PREVENT reinforced concrete corrosion, OPTIMIZE service life!
Sacrificial, cathodic protection using galvanic zinc anodes is a proven method to prevent “ring anode” accelerated corrosion around the concrete patch repair area
In the last 40 years, the Middle East has seen an explosion of construction activity in an area where climatic conditions and severe marine environments are commonplace. Chloride induced corrosion of steel reinforcement is the most common cause of structural deterioration in the existing building stock. It must be remembered chlorides can be carried over large distances which means that this problem is not isolated to beach-front structures. Indeed, the Australian Concrete society defines marine environments as any location within 1Km from the coats!
The most common procedure for repairing deteriorated concrete caused by chloride induced corrosion involves the removal of the damaged material and replacement with new concrete or mortar. While this addresses the immediate serviceability requirements, it does not always satisfy long-term durability needs as complete removal of all contaminated concrete is often impracticable.
Repair of corrosion-related deterioration in concrete structures presents unique challenges. In particular, the "ring anode" effect, also called the "halo" effect (Fig. 1), is a phenomenon that is frequently overlooked but is a common cause of premature patch failure or increased repair volume. The ring-anode effect describes the acceleration of corrosion activity in the concrete adjacent to a repair area. The ring-anode effect is caused by the electrochemical imbalance between the reinforcing steel within the patch and the steel embedded within the surrounding concrete.
Zinc anodes have been developed to provide sacrificial or galvanic corrosion protection to the steel in adjacent concrete by preventing the formation of the so-called ring anodes. Zinc anodes are desirable because they are more susceptible to corrosion than steel. Therefore, they become the anode in the corrosion cell and sacrificially corrode rather than allowing the steel to be attacked. They create their protective current internally through a natural reaction wherein the anode corrodes to galvanically protect the reinforcing steel. (Fig. 2).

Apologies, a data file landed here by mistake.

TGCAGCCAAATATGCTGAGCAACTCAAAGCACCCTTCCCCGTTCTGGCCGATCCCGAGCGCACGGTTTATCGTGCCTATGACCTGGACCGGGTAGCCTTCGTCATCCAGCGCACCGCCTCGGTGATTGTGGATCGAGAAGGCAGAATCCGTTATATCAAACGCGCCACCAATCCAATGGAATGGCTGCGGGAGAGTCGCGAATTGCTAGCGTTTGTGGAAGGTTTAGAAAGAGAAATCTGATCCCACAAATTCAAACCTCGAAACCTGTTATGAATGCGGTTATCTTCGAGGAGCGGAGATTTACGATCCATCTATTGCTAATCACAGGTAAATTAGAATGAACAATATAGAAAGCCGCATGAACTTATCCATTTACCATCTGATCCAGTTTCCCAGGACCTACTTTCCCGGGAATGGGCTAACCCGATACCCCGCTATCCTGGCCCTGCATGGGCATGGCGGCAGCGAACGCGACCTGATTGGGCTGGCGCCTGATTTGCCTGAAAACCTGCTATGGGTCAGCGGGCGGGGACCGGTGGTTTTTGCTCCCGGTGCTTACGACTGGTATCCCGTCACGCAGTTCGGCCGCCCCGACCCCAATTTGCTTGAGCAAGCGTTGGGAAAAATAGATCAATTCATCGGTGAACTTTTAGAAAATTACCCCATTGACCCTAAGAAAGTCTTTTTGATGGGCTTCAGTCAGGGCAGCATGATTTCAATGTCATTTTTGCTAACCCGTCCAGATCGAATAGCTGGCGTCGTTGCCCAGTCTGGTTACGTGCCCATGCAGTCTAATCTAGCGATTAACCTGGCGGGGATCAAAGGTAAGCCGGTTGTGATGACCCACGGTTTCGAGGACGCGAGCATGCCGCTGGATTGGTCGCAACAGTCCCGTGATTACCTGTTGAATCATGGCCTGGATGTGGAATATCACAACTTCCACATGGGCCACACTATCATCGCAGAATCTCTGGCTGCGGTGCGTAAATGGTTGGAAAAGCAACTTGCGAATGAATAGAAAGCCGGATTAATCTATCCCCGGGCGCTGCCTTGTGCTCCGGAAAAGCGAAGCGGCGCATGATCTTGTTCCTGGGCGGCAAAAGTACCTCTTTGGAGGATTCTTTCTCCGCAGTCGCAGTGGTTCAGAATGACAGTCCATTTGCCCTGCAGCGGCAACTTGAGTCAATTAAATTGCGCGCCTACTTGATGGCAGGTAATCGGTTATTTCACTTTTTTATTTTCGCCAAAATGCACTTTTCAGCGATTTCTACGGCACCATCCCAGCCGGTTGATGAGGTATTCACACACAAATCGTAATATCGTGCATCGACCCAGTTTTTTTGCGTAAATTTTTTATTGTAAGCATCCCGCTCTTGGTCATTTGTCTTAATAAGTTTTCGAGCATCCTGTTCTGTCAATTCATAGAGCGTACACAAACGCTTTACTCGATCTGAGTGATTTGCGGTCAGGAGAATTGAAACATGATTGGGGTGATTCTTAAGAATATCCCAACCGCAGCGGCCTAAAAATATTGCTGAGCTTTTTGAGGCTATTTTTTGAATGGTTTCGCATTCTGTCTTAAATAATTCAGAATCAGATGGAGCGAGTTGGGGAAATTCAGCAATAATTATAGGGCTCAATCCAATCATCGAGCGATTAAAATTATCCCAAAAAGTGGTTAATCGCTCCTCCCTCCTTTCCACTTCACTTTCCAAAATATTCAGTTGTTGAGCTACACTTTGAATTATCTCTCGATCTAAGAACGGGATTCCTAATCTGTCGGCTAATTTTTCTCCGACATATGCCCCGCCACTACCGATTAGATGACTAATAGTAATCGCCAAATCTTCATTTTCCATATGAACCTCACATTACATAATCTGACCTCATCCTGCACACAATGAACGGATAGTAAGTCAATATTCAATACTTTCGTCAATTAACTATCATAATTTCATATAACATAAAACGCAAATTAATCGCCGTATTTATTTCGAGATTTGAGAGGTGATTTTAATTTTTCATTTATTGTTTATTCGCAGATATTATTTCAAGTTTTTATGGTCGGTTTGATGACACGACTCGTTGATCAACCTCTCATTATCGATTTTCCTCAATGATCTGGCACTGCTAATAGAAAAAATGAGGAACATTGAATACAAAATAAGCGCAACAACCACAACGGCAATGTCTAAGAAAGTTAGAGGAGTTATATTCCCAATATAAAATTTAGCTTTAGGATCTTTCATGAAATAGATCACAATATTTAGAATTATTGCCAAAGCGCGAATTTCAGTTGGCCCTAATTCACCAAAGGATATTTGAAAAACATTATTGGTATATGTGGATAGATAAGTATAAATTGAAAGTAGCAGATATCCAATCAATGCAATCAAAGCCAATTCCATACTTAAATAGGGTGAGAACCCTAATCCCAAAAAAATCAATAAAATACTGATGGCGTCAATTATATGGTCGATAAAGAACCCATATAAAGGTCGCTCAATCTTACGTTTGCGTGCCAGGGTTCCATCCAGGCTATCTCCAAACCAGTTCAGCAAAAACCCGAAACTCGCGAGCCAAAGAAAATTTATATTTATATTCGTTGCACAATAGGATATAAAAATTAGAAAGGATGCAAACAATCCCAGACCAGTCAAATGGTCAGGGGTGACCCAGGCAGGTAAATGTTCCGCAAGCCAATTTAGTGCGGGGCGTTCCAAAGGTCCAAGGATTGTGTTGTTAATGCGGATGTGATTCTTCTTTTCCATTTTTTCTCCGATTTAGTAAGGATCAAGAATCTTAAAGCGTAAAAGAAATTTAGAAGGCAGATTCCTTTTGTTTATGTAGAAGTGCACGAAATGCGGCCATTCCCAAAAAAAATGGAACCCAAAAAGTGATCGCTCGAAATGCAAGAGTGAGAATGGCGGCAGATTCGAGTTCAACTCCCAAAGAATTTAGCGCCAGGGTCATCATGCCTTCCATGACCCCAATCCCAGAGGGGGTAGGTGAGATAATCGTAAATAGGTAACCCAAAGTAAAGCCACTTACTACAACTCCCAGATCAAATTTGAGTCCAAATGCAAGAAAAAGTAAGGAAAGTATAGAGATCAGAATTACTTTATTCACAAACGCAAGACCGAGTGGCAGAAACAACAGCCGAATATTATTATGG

They are typically installed at the perimeter of a repair area to be as close as possible to the area of concern. When a suitable concrete or mortar is placed around the anode, it begins to sacrificially protect the adjacent reinforcement.
When to use this method?
Galvanic anodes are particularly suited for use in repairs in either chloride-contaminated or carbonated concrete when it is impossible to be certain that all contaminated concrete has been removed i.e. whenever there is a high likelihood of the formation of ring anode induced corrosion. They can also be installed in areas where potentially active corrosion of the reinforcing steel is noticed to delay corrosion damage to the concrete.Recommended uses:
- Where reinforced structures will be repaired
- Where chlorides are present in the structure
- Wherever corrosion of reinforcing steel is possible
- In post-tensioned, pre-stressed, or conventionally reinforced structures
- Interior or exterior